Persecuted Methodists return to court in Fiji

By staff writers
September 24, 2009

Nine Methodist Church leaders in Fiji have returned to court today (24 September) as the military regime continues to crack down on those who speak out against it.

The nine Methodists, including the Church’s President, Rev Ame Tugaue, last month pleaded not guilty to charges of breaching public emergency regulations. They were released on bail, but prohibited from attending Church meetings, preaching and leading worship.

Meanwhile, the regime led by Commodore Bainimarama has reneged on its promise of returning the country to democratic rule by 2009, claiming that this will now happen in 2014.

The Methodist Church, which includes more than a third of the population, has been outspoken in its criticisms of Bainimarama's repression.

Steve Pearce, Partnership Co-ordinator of the Methodist Church in the UK, described the Fijian regime's treatment of the Church as “intimidation”.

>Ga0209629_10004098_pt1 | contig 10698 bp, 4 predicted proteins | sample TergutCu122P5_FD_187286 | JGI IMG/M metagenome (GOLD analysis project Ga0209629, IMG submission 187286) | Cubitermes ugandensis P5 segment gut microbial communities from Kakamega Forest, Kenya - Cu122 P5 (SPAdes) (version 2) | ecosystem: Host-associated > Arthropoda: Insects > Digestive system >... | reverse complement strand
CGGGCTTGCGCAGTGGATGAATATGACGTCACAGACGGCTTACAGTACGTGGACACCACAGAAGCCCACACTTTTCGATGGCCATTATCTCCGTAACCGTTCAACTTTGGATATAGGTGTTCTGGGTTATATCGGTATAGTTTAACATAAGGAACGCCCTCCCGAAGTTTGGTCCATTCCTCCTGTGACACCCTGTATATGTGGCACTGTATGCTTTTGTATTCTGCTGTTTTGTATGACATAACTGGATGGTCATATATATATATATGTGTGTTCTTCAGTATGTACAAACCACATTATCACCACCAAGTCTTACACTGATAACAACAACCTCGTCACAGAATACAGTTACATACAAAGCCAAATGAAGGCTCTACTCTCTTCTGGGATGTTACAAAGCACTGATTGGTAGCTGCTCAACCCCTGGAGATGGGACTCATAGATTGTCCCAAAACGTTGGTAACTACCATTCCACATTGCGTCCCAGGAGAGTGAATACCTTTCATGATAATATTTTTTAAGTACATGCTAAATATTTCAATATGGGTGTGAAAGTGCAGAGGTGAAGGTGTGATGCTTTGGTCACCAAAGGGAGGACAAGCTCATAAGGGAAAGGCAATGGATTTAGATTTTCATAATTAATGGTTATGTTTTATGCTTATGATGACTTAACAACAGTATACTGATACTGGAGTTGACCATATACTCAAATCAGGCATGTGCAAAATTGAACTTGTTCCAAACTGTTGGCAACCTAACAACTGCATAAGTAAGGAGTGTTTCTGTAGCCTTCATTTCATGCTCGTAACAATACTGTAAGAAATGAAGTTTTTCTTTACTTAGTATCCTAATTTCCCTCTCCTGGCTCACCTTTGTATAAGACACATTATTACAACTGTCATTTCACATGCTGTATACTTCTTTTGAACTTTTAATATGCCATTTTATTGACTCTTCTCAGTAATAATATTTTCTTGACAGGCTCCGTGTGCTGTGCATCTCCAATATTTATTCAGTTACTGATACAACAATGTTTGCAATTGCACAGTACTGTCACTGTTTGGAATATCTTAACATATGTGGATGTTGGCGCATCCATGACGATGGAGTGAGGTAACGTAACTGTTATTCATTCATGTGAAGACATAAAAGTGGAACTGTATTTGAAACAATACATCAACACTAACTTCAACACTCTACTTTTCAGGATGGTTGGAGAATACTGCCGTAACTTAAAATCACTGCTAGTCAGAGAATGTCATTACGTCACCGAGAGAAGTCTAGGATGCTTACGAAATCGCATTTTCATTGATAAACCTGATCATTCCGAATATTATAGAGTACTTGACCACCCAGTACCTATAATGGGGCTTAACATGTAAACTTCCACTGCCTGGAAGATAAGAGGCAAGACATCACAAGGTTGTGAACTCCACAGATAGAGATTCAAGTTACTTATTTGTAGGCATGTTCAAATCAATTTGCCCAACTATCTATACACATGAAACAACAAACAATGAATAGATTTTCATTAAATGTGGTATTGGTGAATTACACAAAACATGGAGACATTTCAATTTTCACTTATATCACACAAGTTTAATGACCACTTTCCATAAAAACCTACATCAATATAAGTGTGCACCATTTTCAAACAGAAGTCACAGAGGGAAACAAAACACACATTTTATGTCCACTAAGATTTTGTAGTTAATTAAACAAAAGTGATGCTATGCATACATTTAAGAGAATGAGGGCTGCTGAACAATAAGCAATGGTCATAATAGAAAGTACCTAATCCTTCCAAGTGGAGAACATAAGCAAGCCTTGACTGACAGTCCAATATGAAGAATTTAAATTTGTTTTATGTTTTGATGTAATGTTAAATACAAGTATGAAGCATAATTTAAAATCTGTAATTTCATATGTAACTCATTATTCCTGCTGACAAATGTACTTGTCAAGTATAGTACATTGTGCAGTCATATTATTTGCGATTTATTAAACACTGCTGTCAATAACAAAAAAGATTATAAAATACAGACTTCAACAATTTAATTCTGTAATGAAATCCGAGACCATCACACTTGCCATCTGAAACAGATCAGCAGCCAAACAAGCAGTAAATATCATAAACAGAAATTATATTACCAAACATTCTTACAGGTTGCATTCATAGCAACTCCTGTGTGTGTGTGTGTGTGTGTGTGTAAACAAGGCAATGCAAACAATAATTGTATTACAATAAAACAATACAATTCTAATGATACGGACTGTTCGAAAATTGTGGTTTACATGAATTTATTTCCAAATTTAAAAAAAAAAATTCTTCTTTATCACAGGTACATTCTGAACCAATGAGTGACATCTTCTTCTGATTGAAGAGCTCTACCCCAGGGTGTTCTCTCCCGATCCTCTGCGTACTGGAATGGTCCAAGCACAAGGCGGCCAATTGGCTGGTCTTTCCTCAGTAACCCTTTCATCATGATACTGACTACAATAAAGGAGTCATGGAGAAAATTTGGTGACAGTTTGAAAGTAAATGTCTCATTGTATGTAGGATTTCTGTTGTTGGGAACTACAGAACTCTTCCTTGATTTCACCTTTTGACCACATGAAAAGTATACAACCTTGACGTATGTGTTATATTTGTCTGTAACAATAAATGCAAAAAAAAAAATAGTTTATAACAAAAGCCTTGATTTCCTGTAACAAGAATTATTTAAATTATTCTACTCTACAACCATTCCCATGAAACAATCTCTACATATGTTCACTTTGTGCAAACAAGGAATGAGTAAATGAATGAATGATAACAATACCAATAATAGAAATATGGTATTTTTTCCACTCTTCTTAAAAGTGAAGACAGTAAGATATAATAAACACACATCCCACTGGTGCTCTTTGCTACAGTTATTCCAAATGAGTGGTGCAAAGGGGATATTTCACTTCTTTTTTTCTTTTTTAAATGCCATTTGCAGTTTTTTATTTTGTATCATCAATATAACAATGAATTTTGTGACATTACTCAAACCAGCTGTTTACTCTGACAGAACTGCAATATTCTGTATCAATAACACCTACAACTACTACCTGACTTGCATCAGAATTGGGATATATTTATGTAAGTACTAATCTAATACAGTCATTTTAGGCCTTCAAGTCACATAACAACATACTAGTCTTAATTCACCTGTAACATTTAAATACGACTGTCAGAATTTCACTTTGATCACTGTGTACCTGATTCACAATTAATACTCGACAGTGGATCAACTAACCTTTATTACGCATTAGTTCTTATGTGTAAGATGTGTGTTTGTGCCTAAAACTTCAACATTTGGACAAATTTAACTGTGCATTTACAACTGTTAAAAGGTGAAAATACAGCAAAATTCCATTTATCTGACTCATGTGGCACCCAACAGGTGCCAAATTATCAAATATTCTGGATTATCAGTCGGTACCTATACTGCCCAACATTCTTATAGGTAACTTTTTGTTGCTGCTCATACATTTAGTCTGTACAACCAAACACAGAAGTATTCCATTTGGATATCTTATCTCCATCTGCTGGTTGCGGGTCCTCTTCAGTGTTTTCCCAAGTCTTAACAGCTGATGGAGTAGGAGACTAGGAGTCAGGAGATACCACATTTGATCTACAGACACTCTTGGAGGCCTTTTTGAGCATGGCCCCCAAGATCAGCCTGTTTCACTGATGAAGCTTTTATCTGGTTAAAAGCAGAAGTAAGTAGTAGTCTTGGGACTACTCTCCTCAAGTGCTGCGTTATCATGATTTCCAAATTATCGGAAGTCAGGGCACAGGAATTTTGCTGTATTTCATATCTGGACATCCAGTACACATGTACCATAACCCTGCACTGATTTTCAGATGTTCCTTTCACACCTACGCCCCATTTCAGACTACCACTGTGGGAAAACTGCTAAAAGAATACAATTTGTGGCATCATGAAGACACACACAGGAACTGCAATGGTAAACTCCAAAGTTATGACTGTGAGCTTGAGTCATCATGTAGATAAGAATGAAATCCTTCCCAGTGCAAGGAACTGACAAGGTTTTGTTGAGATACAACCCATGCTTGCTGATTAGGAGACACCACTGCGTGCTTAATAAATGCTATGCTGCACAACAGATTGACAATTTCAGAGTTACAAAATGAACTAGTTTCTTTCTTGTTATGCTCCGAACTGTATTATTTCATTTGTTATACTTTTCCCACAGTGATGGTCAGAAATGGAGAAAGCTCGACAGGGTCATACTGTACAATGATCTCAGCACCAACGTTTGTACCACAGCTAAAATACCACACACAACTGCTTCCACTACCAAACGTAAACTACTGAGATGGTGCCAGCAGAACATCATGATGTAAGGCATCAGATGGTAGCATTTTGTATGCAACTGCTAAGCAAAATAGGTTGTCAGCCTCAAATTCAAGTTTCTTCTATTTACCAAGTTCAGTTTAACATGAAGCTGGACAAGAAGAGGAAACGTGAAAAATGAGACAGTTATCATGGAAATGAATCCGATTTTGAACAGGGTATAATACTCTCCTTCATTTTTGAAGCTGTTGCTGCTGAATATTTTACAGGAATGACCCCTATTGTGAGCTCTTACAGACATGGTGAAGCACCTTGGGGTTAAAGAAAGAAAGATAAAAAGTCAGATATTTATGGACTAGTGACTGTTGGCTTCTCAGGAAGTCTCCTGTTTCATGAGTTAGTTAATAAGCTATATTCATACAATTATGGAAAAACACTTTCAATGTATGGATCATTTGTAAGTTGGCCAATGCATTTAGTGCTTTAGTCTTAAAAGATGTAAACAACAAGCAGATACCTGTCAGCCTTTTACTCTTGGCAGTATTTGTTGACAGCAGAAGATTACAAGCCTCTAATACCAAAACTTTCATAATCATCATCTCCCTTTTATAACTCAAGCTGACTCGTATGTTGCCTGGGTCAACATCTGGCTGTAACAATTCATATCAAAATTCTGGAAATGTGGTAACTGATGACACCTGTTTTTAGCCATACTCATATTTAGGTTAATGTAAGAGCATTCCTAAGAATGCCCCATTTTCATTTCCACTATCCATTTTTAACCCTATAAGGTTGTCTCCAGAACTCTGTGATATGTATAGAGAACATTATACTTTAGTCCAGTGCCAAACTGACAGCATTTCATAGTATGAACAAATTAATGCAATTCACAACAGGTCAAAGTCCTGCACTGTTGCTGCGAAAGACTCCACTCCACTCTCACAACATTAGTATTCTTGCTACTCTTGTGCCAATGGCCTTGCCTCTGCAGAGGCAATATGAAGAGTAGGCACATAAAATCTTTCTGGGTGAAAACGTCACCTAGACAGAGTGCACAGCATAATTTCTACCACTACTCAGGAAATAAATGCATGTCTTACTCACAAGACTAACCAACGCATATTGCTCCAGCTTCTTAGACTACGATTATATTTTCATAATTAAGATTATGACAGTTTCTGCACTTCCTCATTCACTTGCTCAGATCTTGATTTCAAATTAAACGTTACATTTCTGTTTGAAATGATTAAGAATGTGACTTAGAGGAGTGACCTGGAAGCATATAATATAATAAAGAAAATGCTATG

“We applaud the Church in Fiji for its continuing attempts at dialogue rather than confrontation” he said, “The Methodist Church remains committed to playing its necessary role in building a renewed and just society in Fiji.”

He added that “We continue to hope and pray for lines of dialogue to open and for God’s wisdom to prevail”.

The Methodist Church is required to seek government permission for any formal meeting and earlier this year was forced to cancel its annual conference. One sign of hope this week was government assent for a meeting to station ministers for the coming year.

It is also hoped that Fiji’s expulsion from the Commonwealth will lead to increased dialogue and a quicker return to democracy.

Despite the adversity, church life continues and the Church is delighted to have appointed its first ever female Divisional Superintendent, the Rev Kelera Wesele.

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